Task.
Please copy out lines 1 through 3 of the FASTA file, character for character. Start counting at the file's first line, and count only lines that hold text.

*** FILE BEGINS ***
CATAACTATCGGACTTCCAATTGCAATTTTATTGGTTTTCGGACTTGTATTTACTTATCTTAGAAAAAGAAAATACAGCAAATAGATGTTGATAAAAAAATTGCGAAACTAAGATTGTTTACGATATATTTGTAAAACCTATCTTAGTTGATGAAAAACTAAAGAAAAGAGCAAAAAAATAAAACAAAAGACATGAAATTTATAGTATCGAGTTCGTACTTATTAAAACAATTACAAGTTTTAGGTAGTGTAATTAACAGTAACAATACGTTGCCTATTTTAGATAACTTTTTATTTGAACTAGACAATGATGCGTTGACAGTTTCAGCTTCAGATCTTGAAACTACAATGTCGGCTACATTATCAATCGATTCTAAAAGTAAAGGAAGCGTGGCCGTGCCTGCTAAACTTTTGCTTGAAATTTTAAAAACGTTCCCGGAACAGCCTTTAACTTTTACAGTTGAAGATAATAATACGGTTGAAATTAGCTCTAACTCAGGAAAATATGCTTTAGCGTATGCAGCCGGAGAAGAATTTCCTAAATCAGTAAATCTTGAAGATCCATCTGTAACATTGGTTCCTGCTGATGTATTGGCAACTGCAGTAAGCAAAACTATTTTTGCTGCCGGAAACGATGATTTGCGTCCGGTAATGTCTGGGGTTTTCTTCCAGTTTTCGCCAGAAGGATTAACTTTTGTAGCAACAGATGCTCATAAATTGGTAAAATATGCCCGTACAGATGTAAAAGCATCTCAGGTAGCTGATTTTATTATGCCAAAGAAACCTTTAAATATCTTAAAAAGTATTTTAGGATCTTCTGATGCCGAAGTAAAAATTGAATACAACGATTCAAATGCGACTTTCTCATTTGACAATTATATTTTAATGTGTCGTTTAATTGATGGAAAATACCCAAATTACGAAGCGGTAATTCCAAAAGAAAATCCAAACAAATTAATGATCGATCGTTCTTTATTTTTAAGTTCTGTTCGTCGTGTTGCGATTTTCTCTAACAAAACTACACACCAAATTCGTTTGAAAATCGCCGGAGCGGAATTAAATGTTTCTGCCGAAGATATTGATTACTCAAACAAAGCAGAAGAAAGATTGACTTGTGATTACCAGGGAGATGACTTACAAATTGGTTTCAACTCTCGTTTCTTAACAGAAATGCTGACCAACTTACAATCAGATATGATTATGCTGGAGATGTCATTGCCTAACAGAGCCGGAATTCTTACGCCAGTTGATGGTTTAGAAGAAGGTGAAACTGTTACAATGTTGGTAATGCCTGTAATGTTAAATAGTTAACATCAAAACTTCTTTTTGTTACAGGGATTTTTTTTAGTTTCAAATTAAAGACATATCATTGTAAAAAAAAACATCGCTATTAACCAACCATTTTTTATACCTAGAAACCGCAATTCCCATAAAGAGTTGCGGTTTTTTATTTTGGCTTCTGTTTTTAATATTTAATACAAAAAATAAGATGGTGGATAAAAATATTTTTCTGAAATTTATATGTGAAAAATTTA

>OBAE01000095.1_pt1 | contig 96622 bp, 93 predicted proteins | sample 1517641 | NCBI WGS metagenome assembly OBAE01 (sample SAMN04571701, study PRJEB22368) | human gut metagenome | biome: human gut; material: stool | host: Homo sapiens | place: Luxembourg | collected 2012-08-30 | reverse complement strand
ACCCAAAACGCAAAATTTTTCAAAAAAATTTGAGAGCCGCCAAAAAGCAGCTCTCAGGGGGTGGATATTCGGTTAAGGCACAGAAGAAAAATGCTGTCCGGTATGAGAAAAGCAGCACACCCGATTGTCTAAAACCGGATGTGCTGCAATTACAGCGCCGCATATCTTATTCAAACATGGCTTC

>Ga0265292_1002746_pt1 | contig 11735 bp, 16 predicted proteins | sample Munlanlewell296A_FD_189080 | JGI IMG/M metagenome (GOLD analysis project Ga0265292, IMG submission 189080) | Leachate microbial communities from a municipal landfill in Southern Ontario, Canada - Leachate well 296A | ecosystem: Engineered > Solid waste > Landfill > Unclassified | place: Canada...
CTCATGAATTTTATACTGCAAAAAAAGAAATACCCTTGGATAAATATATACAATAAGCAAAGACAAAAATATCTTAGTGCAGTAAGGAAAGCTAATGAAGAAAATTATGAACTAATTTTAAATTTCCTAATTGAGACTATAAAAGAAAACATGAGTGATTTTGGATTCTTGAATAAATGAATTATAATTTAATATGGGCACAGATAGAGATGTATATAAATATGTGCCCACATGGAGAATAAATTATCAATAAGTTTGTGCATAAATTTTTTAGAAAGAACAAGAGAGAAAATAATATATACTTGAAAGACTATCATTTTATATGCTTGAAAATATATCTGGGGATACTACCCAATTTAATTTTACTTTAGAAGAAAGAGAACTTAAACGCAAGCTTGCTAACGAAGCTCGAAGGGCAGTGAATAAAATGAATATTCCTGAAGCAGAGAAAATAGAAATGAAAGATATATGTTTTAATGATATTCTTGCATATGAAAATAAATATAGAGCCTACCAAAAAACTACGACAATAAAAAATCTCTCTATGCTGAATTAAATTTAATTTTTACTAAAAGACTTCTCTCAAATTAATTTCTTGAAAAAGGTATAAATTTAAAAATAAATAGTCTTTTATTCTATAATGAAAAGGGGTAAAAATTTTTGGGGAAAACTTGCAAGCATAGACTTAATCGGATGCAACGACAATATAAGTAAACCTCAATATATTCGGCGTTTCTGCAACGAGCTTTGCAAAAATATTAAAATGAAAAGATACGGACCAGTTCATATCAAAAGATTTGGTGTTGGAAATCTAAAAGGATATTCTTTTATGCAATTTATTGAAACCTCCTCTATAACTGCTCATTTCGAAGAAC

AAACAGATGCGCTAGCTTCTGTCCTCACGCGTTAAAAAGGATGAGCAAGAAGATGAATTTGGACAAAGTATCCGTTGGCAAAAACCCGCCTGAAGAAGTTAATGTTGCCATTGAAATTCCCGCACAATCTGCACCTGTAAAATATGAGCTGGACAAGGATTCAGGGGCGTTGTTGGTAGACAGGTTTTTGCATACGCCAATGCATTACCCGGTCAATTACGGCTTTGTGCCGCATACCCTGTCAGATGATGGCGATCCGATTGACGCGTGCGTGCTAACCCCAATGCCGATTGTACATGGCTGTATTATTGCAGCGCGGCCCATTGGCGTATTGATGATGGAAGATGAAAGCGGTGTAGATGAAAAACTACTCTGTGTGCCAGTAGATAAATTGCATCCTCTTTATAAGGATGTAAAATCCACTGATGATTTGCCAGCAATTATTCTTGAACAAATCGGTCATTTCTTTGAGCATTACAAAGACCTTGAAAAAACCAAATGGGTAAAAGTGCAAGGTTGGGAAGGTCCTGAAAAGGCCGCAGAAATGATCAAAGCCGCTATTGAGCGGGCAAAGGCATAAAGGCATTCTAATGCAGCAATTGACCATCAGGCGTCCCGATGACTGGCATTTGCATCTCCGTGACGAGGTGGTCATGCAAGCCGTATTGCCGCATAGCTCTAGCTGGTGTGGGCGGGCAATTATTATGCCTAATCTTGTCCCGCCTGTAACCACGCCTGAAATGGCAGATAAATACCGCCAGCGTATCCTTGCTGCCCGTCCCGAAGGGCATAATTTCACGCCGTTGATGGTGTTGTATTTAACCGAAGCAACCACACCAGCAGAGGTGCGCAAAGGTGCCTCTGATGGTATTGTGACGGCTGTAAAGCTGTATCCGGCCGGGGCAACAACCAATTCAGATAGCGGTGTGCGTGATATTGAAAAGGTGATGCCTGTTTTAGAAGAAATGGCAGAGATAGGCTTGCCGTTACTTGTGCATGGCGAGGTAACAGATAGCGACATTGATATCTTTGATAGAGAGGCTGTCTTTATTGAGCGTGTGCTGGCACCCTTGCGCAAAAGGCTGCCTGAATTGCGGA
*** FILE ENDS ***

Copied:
CATAACTATCGGACTTCCAATTGCAATTTTATTGGTTTTCGGACTTGTATTTACTTATCTTAGAAAAAGAAAATACAGCAAATAGATGTTGATAAAAAAATTGCGAAACTAAGATTGTTTACGATATATTTGTAAAACCTATCTTAGTTGATGAAAAACTAAAGAAAAGAGCAAAAAAATAAAACAAAAGACATGAAATTTATAGTATCGAGTTCGTACTTATTAAAACAATTACAAGTTTTAGGTAGTGTAATTAACAGTAACAATACGTTGCCTATTTTAGATAACTTTTTATTTGAACTAGACAATGATGCGTTGACAGTTTCAGCTTCAGATCTTGAAACTACAATGTCGGCTACATTATCAATCGATTCTAAAAGTAAAGGAAGCGTGGCCGTGCCTGCTAAACTTTTGCTTGAAATTTTAAAAACGTTCCCGGAACAGCCTTTAACTTTTACAGTTGAAGATAATAATACGGTTGAAATTAGCTCTAACTCAGGAAAATATGCTTTAGCGTATGCAGCCGGAGAAGAATTTCCTAAATCAGTAAATCTTGAAGATCCATCTGTAACATTGGTTCCTGCTGATGTATTGGCAACTGCAGTAAGCAAAACTATTTTTGCTGCCGGAAACGATGATTTGCGTCCGGTAATGTCTGGGGTTTTCTTCCAGTTTTCGCCAGAAGGATTAACTTTTGTAGCAACAGATGCTCATAAATTGGTAAAATATGCCCGTACAGATGTAAAAGCATCTCAGGTAGCTGATTTTATTATGCCAAAGAAACCTTTAAATATCTTAAAAAGTATTTTAGGATCTTCTGATGCCGAAGTAAAAATTGAATACAACGATTCAAATGCGACTTTCTCATTTGACAATTATATTTTAATGTGTCGTTTAATTGATGGAAAATACCCAAATTACGAAGCGGTAATTCCAAAAGAAAATCCAAACAAATTAATGATCGATCGTTCTTTATTTTTAAGTTCTGTTCGTCGTGTTGCGATTTTCTCTAACAAAACTACACACCAAATTCGTTTGAAAATCGCCGGAGCGGAATTAAATGTTTCTGCCGAAGATATTGATTACTCAAACAAAGCAGAAGAAAGATTGACTTGTGATTACCAGGGAGATGACTTACAAATTGGTTTCAACTCTCGTTTCTTAACAGAAATGCTGACCAACTTACAATCAGATATGATTATGCTGGAGATGTCATTGCCTAACAGAGCCGGAATTCTTACGCCAGTTGATGGTTTAGAAGAAGGTGAAACTGTTACAATGTTGGTAATGCCTGTAATGTTAAATAGTTAACATCAAAACTTCTTTTTGTTACAGGGATTTTTTTTAGTTTCAAATTAAAGACATATCATTGTAAAAAAAAACATCGCTATTAACCAACCATTTTTTATACCTAGAAACCGCAATTCCCATAAAGAGTTGCGGTTTTTTATTTTGGCTTCTGTTTTTAATATTTAATACAAAAAATAAGATGGTGGATAAAAATATTTTTCTGAAATTTATATGTGAAAAATTTA

>OBAE01000095.1_pt1 | contig 96622 bp, 93 predicted proteins | sample 1517641 | NCBI WGS metagenome assembly OBAE01 (sample SAMN04571701, study PRJEB22368) | human gut metagenome | biome: human gut; material: stool | host: Homo sapiens | place: Luxembourg | collected 2012-08-30 | reverse complement strand
ACCCAAAACGCAAAATTTTTCAAAAAAATTTGAGAGCCGCCAAAAAGCAGCTCTCAGGGGGTGGATATTCGGTTAAGGCACAGAAGAAAAATGCTGTCCGGTATGAGAAAAGCAGCACACCCGATTGTCTAAAACCGGATGTGCTGCAATTACAGCGCCGCATATCTTATTCAAACATGGCTTC